The Free Span Buffer algorithm One of the problems to face when working in 3D graphics is the hidden
surface removal problem. With this name we mean the display of a scene
where nearer objects hide objects far away. This problem can be splitted
in two different subproblems: the priority problem (i.e. find out "what
is hiding what") and "how" the hiding is obtained.
In this text I won't address the first problem (may be I'll write
something in another note) and so I'll assume that there's an ordered
sequence of polygons p_{1},...,p_{n} where p_{i} hides p_{j} if i>=j).
This means that for a general scene some additional hypotesis has been
take in account or that some other computation has be done as it's easy
to see that no such an ordering exists in general.
Cyclic overlap
This simple example shows how it's impossible to find an ordering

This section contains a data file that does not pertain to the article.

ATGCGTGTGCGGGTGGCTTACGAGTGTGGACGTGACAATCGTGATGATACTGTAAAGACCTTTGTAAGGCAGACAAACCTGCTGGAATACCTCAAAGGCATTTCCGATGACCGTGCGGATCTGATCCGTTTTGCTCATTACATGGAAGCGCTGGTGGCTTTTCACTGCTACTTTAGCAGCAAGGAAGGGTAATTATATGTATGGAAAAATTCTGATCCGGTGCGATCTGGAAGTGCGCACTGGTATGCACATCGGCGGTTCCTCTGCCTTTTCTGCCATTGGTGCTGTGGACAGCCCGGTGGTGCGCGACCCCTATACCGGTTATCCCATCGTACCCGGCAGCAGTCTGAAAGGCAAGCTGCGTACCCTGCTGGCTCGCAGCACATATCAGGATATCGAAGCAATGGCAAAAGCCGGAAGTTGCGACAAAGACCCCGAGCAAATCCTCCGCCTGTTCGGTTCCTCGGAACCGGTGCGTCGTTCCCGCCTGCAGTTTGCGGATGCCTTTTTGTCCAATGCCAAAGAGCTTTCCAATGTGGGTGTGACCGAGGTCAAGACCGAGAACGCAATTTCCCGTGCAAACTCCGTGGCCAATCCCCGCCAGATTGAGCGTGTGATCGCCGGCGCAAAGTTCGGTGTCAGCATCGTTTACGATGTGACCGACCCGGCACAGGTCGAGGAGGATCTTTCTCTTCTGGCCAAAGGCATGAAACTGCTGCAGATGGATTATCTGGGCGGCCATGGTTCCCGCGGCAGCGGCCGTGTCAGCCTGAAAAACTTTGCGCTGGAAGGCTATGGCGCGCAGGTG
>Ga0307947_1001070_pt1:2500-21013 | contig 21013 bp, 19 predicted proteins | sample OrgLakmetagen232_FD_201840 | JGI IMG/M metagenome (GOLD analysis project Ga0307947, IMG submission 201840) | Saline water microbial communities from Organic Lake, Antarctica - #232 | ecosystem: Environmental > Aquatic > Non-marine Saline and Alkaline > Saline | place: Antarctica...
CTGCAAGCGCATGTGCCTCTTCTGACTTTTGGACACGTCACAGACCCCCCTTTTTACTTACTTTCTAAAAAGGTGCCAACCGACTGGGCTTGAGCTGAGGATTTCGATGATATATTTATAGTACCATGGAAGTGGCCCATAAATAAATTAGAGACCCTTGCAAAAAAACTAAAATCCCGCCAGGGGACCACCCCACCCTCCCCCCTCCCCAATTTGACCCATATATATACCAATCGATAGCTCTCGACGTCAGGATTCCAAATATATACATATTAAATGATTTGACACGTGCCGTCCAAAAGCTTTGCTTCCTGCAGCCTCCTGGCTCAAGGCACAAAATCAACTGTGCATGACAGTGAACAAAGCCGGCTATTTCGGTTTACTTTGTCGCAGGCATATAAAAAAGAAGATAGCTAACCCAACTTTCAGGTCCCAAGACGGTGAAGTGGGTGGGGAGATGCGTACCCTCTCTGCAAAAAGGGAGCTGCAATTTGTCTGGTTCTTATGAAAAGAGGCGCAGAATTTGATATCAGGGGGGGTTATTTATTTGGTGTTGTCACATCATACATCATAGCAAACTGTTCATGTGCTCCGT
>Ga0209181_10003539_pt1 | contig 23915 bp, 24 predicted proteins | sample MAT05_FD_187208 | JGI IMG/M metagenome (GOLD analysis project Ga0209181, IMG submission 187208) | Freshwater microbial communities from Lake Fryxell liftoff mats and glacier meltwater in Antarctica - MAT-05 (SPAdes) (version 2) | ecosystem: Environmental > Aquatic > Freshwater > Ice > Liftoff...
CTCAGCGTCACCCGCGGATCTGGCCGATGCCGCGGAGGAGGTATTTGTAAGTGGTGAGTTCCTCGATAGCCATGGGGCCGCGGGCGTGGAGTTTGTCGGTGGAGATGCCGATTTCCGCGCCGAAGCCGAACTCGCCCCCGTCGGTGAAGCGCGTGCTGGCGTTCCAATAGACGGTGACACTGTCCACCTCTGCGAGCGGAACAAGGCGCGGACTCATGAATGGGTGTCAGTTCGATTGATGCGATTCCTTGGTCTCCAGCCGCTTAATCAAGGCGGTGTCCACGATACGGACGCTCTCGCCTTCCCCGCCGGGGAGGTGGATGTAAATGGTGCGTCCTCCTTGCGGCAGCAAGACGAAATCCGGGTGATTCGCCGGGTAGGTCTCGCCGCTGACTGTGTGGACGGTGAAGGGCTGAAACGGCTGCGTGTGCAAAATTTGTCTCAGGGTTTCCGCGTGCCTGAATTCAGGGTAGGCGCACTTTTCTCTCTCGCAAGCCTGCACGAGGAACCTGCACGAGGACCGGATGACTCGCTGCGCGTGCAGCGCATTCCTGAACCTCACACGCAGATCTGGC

for drawing polygons in a general scene.

Painter and zbuffer algorithms A possible approach to the problem is called usually the "painter's
algorithm" and consists in drawing all the polygons starting from
the most far and ending with the nearest one. This algorithm is surely
simple but has the major drawback of computing a lot of information that
is thrown away. To see this consider that for every pixel of every
polygon you'll end up computing the textures, the lighting, the fogging
... and then a lot of these computed pixels will be overwritten later
but something nearer the camera.
A partial solution, that also allows to work with an unperfect ordering,
is the zbuffer algorithm that consists in keeping for every pixel a
depth value togheter with the color: when drawing a polygon a pixel is
actually computed and drawn only if the depth is smaller than the depth
of the pixel currently on the screen. Obviously with a zbuffer approach
it's best to draw near polygon first. The simplicity of the algorithm
makes it suitable of hardware implementation and the low cost of fast
memory made zbuffer to appear as available in hardware on most
video cards. Zbuffer solves at the same time the priority problem and
the rendering problem.